Upon arriving at the Echo Wednesday night with my mom after a fatiguing soccer practice that left me all sweaty, I proceeded to panic due to the sign looming on the door stating that the concert was 18+. I walked over to a small sandwich shop and drank a smoothie to sooth my nerves, but in situations like these, even liquidized fruit could not cure my apprehension. Together, my mother and I stood in line at the door while observing a homeless man fiddle with a broken record player; both of us had our finger crossed so tightly that our knuckles turned white and shook. The official-looking man checking ID’s looked expectantly at me as if I might actually be 18; however, I just had to shake my head gloomily. To my delight, after explaining for quite some time how I was invited by Ms. Puckett and how I was a journalist, I was admitted. This resulted in an excited-but-under-my-breath, “YESSS!” which was followed by a celebratory fist-bump.
Doors opened, as usual, over an hour before the first band came on stage. So, my mom and I entertained us by watching the dizzying lights cast by the disco ball hovering over our heads circle around the room hypnotically. I tried to text my friends, but a disapproving dagger shot from my mom’s eyes returned me to the oh-so-exciting pursuit of gazing at the repositioning illuminations.
After about forty-five minutes of that exciting activity, the house lights dimmed and a murmur overtook the crowd. I bounced with nervous anticipation on the balls of my feet and repeatedly looked behind me to smile at my mom. I simply could not wait. It took a few good minutes of arranging and rearranging to cram the whole band on the tiny stage. Piled one on top of the other, the drummer could be seen after a good five minutes search and the stand up bass could be found hiding behind the saxophone trio. I quickly identified Claire as the drained girl (and the only girl) who sipped from a green and brown coffee cup. She clearly was still sick from when I talked to her on Sunday.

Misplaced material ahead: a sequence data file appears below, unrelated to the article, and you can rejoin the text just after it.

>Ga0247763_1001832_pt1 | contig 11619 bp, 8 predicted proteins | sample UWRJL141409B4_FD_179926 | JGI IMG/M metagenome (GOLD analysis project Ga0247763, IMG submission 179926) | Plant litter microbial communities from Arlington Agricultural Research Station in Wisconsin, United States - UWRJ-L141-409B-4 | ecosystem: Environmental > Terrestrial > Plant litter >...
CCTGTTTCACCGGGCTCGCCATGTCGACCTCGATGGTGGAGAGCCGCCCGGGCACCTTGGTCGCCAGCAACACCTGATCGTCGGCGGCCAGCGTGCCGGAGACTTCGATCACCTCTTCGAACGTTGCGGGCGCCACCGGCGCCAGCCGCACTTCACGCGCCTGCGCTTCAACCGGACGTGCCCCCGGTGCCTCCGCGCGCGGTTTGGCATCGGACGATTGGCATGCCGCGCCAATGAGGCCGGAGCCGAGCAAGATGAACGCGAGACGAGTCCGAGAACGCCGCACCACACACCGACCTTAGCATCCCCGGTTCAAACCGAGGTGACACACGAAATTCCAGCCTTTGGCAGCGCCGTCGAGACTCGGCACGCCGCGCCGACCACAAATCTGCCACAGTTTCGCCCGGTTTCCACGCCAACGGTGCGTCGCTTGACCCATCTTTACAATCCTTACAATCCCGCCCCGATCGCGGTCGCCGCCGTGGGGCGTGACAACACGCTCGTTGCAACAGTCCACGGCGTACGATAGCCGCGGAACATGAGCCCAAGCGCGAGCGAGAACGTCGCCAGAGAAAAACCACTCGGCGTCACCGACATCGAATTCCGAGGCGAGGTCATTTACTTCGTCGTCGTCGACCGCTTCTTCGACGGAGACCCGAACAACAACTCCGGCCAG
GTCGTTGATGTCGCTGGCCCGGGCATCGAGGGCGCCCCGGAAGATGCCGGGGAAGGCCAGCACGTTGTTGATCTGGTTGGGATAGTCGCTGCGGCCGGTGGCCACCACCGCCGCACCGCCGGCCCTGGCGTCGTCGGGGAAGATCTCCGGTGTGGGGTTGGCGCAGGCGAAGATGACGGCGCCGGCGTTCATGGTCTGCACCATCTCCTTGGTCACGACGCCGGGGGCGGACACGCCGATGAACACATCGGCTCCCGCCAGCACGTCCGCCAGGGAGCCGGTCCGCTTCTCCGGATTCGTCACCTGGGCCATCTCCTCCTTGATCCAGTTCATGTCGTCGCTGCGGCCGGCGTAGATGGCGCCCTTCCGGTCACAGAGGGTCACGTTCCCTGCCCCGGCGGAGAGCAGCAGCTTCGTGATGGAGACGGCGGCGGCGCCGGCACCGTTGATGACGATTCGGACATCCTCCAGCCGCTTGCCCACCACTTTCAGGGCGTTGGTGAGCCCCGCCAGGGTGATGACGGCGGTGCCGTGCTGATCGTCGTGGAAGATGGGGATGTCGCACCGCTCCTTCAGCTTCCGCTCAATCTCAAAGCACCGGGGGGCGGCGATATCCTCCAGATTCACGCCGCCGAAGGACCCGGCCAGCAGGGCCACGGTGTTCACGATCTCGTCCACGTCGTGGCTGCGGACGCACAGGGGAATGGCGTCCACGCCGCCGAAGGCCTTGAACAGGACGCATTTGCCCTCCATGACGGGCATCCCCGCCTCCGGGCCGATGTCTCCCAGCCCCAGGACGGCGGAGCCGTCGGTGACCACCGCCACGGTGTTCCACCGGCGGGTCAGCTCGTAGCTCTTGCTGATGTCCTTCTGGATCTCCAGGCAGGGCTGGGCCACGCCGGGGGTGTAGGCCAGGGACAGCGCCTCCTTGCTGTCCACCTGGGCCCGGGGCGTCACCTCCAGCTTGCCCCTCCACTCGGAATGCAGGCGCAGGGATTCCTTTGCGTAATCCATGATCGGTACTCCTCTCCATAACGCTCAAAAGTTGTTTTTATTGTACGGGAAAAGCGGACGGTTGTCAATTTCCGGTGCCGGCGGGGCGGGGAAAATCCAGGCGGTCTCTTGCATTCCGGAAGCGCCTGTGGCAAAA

Mother Falcon began with an exceedingly memorable melody that showcased the impeccable intonation of the massive ensemble and the modest but remarkable vocals of the mandolin and cello player seated next to Claire in the front row. After tearing my eyes away from the mandolin (which fascinated me), I roved my eyes around to observe the lithe and capable violinist and the enjoyable and fun accordion-player. As time passed, I witnessed an extraordinary and jazzy violin solo along with an astonishing and amusing saxophone duel. I cannot find words to express the cohesive sound this band produced. Their ability to blend instruments together into each other to create different (good) noises truly astounded me. I dare say I was ready for encore after encore (except for the fact that I felt terrible for poor Claire who’s voice was clearly undergoing deep agony from the illness that plagued her). The music completely blew me away; my mom and I were converted. We ended up buying all their music and listened to it the whole ride home.
I had a blast. Thank you Mother Falcon!
Zoe Adler is a music journalist from Long Beach, California. Besides her website, which is her pride and joy, she works with the GRAMMY Foundation and the Long Beach Independent. Additionally, Ms. Adler is a musician, spending half of her time playing the flute, piccolo, trombone, and marching baritone. She has been with TeenView Music since the very start and hopes to make something of it in the future.